The science behind the world’s greatest race
Should you run a marathon? Yesterday in London about 40,000 runners did. The incredible Eliud Kipchoge set a new record. Others used sheer willpower to stagger, limp or crawl to the finish.
There were pop stars, a man dressed as a rhinoceros, and an 85-year-old named Kenneth Jones, who has run all 39 London Marathons since 1981.
But Eliud Kipchoge was easily the fastest of all the 40,000 runners who took part in yesterday’s epic race. He finished in 2:02:37 — a record for the London Marathon, and the second-fastest ever recorded time. (Kipchoge also holds the world record, 2:01:39, achieved last September in Berlin.)
“I am happy to make history by winning this race four times,” he told reporters. “And to see this race raise £1 billion for charity.”
British runner Mo Farah came in fifth. At 25-years-old, Brigid Kosgei became the youngest-ever winner of the women’s race, with a time of 2:18.20.
The thousands of runners must now spend a few days allowing their bodies to recover. Completing a marathon is hard work, and it does strange things to the body.
For starters, the average marathoner finishes the race about 1.25cm shorter than they were when they started. This is because the discs in their spine compress as they run (although, luckily, they stretch out again after 24 hours or so).
Runners can lose up to six litres of sweat. Meanwhile, the body’s core temperature reaches a fever pitch of around 39C, only to plummet as their sweat cools once the race is over. The sudden drop in temperature puts them at risk of hypothermia, which is why they are often wrapped in foil blankets.
Inside, your body’s support systems are working in overdrive. The heart pumps four times the usual amount of blood, prioritising the brain and muscles so that other organs, such as the kidneys, stop working.
After around 20 miles, the body has burned up its entire supply of carbohydrates, and must rely on fat and protein alone. This is when they hit “the wall”: the feeling that they cannot continue. It is sheer determination that forces them on.
Yet despite the toll it takes on the body, marathons are extremely popular. In fact, the number of ultra marathons (anything longer than 26.2 miles) increased by 1000% in the decade before 2018.
Run for it?
Why put yourself through all that? Marathons seem to be specifically designed to put your body through hell. In some cases, they can even be fatal: 12 people have died during the London Marathon’s history, usually due to unknown heart conditions. Exercise may be good for you, but marathons are definitely not.
But for the converted, that is not the point. Marathons are a test of endurance, about pushing the body to its limits and still achieving something amazing. Besides, humans were born to run; they may not be the fastest animal on the planet, but they can run farthest and longest. Marathons are a testament to that ancient skill.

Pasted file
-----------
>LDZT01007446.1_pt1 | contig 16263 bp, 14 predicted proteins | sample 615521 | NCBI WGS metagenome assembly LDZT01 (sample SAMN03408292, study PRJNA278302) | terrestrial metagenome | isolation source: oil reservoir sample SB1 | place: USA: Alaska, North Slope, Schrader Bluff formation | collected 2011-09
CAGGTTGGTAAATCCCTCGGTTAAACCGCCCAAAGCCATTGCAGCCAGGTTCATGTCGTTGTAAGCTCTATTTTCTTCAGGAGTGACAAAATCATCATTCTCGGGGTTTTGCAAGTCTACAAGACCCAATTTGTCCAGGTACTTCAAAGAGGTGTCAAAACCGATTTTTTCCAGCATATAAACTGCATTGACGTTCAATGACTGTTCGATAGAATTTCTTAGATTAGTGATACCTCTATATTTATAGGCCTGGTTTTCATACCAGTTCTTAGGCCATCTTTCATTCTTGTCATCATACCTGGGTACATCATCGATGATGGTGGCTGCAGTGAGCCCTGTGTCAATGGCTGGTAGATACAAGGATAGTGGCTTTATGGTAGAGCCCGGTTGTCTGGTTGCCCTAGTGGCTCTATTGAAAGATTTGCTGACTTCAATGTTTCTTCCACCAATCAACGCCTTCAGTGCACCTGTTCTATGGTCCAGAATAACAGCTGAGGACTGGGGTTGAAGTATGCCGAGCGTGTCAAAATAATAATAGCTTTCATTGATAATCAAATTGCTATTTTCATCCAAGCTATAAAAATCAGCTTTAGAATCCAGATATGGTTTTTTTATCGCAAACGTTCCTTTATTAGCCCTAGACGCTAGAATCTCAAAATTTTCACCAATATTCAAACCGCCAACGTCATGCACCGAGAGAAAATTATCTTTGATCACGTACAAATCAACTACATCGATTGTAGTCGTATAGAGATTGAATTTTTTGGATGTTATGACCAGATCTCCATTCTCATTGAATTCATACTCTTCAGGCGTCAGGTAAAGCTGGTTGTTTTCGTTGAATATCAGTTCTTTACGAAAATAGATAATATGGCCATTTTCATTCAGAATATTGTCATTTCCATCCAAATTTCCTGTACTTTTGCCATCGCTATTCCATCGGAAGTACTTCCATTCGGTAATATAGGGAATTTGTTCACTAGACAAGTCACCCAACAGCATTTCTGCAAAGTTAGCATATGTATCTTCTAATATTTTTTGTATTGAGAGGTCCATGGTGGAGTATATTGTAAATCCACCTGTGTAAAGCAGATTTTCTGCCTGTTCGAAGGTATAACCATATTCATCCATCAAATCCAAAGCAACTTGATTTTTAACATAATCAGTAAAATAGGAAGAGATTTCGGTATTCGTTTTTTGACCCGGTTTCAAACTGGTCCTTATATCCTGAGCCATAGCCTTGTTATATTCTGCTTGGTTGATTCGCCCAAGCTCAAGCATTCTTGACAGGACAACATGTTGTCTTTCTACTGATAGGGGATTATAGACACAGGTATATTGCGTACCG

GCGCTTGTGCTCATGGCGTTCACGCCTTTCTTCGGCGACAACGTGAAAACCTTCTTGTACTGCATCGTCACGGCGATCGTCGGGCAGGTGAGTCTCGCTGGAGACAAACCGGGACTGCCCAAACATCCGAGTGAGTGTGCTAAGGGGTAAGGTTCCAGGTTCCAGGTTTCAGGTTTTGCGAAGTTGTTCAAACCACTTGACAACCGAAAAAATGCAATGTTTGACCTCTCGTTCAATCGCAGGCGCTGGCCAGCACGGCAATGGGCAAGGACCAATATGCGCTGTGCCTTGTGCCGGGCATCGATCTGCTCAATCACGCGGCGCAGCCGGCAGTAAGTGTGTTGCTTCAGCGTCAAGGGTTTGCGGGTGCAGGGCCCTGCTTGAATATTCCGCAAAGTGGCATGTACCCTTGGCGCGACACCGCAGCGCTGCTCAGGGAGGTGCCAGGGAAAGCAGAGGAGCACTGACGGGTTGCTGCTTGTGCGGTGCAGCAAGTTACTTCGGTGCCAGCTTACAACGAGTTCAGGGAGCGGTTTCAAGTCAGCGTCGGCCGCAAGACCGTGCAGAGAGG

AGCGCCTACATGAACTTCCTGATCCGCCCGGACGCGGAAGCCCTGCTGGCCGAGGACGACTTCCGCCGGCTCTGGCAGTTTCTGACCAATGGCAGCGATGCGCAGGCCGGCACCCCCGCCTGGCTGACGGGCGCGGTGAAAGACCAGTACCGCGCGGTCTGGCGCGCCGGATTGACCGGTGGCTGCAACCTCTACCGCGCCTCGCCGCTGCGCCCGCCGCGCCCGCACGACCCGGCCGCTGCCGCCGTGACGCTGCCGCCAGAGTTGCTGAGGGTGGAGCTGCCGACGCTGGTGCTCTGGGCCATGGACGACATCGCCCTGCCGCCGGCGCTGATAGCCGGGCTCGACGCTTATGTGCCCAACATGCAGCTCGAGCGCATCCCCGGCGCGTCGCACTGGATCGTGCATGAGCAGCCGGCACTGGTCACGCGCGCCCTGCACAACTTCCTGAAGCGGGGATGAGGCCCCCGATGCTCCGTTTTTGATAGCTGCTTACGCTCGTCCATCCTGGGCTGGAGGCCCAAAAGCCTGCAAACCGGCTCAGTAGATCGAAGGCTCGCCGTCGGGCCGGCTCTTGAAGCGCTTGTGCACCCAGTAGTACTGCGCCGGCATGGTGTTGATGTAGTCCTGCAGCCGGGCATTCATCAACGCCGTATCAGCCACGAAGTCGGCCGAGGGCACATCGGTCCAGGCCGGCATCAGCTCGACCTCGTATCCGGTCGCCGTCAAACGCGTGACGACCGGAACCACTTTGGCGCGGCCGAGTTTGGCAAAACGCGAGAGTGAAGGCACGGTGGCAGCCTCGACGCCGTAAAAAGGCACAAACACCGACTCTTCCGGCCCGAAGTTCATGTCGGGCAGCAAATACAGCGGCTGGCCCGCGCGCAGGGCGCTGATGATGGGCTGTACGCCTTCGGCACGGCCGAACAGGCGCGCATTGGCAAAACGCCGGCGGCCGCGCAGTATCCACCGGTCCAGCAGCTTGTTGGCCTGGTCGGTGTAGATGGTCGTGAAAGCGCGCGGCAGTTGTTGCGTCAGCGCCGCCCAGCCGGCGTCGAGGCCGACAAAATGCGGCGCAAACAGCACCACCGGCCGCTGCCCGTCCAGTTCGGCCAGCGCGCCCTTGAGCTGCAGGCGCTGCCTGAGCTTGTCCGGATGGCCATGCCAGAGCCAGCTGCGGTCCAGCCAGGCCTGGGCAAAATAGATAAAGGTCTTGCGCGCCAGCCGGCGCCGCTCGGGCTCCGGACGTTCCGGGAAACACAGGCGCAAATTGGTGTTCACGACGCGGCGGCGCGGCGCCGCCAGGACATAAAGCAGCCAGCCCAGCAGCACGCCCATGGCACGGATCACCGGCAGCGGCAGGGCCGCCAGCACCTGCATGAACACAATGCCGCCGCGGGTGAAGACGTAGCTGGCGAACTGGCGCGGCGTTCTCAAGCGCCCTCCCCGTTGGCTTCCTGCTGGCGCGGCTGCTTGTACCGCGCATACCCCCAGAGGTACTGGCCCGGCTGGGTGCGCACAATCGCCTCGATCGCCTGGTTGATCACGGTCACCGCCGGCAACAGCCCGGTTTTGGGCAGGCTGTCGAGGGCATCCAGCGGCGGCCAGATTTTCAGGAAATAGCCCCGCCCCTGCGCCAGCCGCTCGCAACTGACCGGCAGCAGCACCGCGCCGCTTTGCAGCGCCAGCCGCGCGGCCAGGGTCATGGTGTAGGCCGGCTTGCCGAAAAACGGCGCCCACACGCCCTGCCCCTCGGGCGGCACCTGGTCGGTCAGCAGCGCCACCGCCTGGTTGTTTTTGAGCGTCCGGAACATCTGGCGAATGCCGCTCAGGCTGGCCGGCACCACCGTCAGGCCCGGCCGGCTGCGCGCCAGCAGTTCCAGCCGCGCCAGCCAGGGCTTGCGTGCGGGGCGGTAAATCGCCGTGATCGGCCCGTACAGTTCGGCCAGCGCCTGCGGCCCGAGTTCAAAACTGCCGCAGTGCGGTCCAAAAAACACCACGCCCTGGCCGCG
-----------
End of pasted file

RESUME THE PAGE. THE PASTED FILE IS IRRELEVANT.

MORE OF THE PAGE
- Would you like to run a marathon one day?
- What motivates people to run marathons if they know they will be painful?
- Create a poster which gives tips for staying healthy while running a marathon.
- Draw a diagram which explains what happens to the body during a marathon, using information from this article and the links under “Become an Expert”.
Some People Say...
“I run in a void. Or maybe I should put it the other way: I run in order to acquire a void.”Haruki Murakami
What do you think?
Q & A
- What do we know?
- Marathons are 26.2 miles as a nod to Ancient Greece. The distance is based on a legendary run by the soldier Pheidippides in 490 BC. He ran from the town of Marathon to Athens in order to announce a victory in battle, a distance of about 25 miles. (Announcement made, he promptly died.) Modern marathons began at the first modern Olympics in Athens in 1896, and the distance was made official in 1908.
- What do we not know?
- Whether we will ever see a two-hour marathon. Runners have been trying for decades — but although Kipchoge has come tantalisingly close (see the video under “Become an Expert”) the barrier remains stubbornly unbroken.
- Dave Wardle was raising money for the charity Save the Rhino.
- £1 billion
- This is the total amount raised for charity since the race began in 1981, according to its organisers.
- Six litres
- According to the Boston Athletic Association, the average person sweats 0.8 to 1.4 litres per hour of exercise. This equates to between 3.4 to six litres during a marathon.
- When your body temperature drops below 35C. According to the NHS, early symptoms include shivering, cold skin, slurred speech and confusion. Normal body temperature is around 37C.
- Four times
- According to Professor Niall Moyna of Dublin City University, writing for RTÉ.
- According to the Run Ultra website, which records ultra marathons around the world. Find out more about them under “Become an Expert”.